|Publication number||US6117100 A|
|Application number||US 09/092,182|
|Publication date||12 Sep 2000|
|Filing date||5 Jun 1998|
|Priority date||6 Jun 1997|
|Publication number||09092182, 092182, US 6117100 A, US 6117100A, US-A-6117100, US6117100 A, US6117100A|
|Inventors||Kathleen M. Powers, Michael J. Wilkowski, Allen W. Helmandollar|
|Original Assignee||Powers; Kathleen M., Wilkowski; Michael J., Helmandollar; Allen W.|
|Export Citation||BiBTeX, EndNote, RefMan|
|Patent Citations (16), Non-Patent Citations (2), Referenced by (58), Classifications (10), Legal Events (4)|
|External Links: USPTO, USPTO Assignment, Espacenet|
This is a regular national patent application which claims priority from U.S. Ser. No. 60/048,968, filed Jun. 6, 1997, (494-246-27PROV), incorporated herein by reference.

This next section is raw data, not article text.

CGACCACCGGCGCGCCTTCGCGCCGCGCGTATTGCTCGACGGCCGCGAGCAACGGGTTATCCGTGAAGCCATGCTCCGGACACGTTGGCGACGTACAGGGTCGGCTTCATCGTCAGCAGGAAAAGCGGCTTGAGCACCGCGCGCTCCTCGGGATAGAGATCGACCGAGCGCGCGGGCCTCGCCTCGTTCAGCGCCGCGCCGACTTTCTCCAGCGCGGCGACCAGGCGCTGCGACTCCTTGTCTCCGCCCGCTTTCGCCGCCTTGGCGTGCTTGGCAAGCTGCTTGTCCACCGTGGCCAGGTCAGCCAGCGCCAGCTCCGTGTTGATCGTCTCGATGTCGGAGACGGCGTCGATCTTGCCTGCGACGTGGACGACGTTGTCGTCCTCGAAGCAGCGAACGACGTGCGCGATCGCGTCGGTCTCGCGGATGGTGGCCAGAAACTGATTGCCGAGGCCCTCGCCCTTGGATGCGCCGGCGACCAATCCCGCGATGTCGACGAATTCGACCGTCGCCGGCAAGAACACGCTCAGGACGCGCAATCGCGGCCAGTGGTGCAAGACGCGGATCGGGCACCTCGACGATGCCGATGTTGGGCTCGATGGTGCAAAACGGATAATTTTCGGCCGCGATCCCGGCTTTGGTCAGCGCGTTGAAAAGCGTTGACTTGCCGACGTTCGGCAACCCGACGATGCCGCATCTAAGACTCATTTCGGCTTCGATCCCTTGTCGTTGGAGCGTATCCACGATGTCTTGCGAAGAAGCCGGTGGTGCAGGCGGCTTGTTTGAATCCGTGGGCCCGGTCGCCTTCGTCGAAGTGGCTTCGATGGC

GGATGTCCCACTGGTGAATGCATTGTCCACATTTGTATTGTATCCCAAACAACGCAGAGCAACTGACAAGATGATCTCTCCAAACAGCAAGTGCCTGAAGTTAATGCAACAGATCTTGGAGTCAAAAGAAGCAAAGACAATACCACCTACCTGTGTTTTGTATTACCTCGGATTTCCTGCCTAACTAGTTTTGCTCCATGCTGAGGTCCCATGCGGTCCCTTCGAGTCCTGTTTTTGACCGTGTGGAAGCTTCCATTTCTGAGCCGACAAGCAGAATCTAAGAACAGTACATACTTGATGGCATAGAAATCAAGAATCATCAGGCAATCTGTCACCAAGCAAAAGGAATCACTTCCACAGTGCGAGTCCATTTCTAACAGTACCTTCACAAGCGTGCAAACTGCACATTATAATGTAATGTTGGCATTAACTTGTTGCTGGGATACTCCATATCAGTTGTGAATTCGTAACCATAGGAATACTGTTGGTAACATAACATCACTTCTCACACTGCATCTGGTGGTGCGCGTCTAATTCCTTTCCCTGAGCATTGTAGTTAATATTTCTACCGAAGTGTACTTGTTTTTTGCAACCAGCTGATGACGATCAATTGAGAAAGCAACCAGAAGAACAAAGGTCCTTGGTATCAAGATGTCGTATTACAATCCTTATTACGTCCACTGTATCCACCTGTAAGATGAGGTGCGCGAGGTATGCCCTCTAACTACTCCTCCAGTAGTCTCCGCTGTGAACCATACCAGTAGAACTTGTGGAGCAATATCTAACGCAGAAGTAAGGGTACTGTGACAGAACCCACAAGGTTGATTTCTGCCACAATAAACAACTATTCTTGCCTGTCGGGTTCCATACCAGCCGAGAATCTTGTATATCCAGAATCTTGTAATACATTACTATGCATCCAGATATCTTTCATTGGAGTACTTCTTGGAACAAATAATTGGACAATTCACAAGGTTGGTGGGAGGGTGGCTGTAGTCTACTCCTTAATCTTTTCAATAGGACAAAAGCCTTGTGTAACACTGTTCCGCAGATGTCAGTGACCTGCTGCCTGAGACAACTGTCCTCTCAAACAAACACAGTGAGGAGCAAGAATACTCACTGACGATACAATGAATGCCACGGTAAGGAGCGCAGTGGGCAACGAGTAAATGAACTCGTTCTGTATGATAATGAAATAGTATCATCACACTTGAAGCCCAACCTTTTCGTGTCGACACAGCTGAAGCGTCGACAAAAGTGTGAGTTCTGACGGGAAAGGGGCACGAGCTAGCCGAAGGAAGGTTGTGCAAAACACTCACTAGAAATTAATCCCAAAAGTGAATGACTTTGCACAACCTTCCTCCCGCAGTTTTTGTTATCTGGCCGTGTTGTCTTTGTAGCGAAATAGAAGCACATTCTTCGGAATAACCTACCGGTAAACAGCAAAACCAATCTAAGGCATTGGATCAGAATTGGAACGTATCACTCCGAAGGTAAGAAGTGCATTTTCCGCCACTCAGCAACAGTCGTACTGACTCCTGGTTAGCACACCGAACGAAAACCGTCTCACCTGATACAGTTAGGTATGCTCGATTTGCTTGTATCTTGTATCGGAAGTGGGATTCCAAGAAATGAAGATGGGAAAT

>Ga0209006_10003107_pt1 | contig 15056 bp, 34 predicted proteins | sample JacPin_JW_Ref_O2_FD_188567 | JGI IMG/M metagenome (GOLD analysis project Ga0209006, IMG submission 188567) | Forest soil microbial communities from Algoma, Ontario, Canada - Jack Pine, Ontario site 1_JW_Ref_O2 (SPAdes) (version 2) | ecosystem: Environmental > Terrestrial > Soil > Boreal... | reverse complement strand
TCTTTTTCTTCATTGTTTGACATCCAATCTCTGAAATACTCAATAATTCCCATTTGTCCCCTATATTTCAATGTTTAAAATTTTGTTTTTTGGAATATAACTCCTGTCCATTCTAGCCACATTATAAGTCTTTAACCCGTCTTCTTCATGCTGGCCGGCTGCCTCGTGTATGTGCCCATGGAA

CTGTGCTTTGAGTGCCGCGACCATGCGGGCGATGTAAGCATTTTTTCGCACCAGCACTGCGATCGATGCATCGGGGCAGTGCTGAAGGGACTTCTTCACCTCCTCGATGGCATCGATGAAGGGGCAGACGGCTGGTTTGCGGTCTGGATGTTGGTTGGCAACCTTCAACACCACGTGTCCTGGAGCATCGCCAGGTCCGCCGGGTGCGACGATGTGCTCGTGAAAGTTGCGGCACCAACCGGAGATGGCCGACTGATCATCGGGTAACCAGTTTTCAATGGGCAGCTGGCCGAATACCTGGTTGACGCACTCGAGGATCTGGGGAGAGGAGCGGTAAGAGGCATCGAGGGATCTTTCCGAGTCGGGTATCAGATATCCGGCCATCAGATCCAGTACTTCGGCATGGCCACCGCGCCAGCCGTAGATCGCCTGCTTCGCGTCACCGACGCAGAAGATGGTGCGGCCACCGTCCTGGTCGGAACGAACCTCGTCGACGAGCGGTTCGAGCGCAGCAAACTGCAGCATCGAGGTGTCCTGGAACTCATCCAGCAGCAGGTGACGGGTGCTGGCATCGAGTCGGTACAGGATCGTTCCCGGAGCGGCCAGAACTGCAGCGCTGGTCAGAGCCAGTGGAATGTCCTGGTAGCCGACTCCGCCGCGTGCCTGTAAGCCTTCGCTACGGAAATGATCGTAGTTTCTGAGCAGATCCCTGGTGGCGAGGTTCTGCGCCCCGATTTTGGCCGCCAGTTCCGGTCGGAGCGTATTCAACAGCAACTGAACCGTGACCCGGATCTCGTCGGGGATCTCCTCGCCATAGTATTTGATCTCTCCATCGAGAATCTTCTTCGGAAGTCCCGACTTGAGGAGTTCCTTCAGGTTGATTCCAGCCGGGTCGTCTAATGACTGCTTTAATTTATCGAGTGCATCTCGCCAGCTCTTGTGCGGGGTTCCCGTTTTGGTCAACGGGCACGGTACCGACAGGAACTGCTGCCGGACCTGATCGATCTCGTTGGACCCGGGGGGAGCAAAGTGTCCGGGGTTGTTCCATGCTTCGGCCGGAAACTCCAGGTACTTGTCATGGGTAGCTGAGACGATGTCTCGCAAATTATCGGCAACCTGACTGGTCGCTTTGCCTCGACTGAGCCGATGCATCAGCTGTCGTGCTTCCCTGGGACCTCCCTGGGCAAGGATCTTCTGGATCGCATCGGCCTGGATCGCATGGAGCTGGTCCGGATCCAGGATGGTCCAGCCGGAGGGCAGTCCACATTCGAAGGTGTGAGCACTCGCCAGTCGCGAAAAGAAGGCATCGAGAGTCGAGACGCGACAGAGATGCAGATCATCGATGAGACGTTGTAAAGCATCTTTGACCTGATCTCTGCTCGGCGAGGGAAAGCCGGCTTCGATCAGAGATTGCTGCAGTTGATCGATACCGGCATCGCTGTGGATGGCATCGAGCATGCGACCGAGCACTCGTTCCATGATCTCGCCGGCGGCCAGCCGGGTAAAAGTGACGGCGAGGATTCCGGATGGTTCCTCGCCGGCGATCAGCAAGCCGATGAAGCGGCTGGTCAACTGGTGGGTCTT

1. Field of the Invention
The invention of this application relates to a method and apparatus for hemodialysis, and more particularly to a method and apparatus for treating patients having a large body mass.
2. Description of the Prior Art
In the field of renal dialysis, the use of dialyzer cartridges to remove blood borne-uremic toxins and by-products of metabolism has been conventional for many years. Typically, such a cartridge contains essentially two chambers separated by a semipermeable membrane. Blood is perfused through the first chamber and returned to the patient. A dialysis solution is simultaneously circulated through the second chamber. A concentration gradient is thereby established which causes toxic molecular species contained in the blood to migrate through the semipermeable membrane and into the dialysis solution.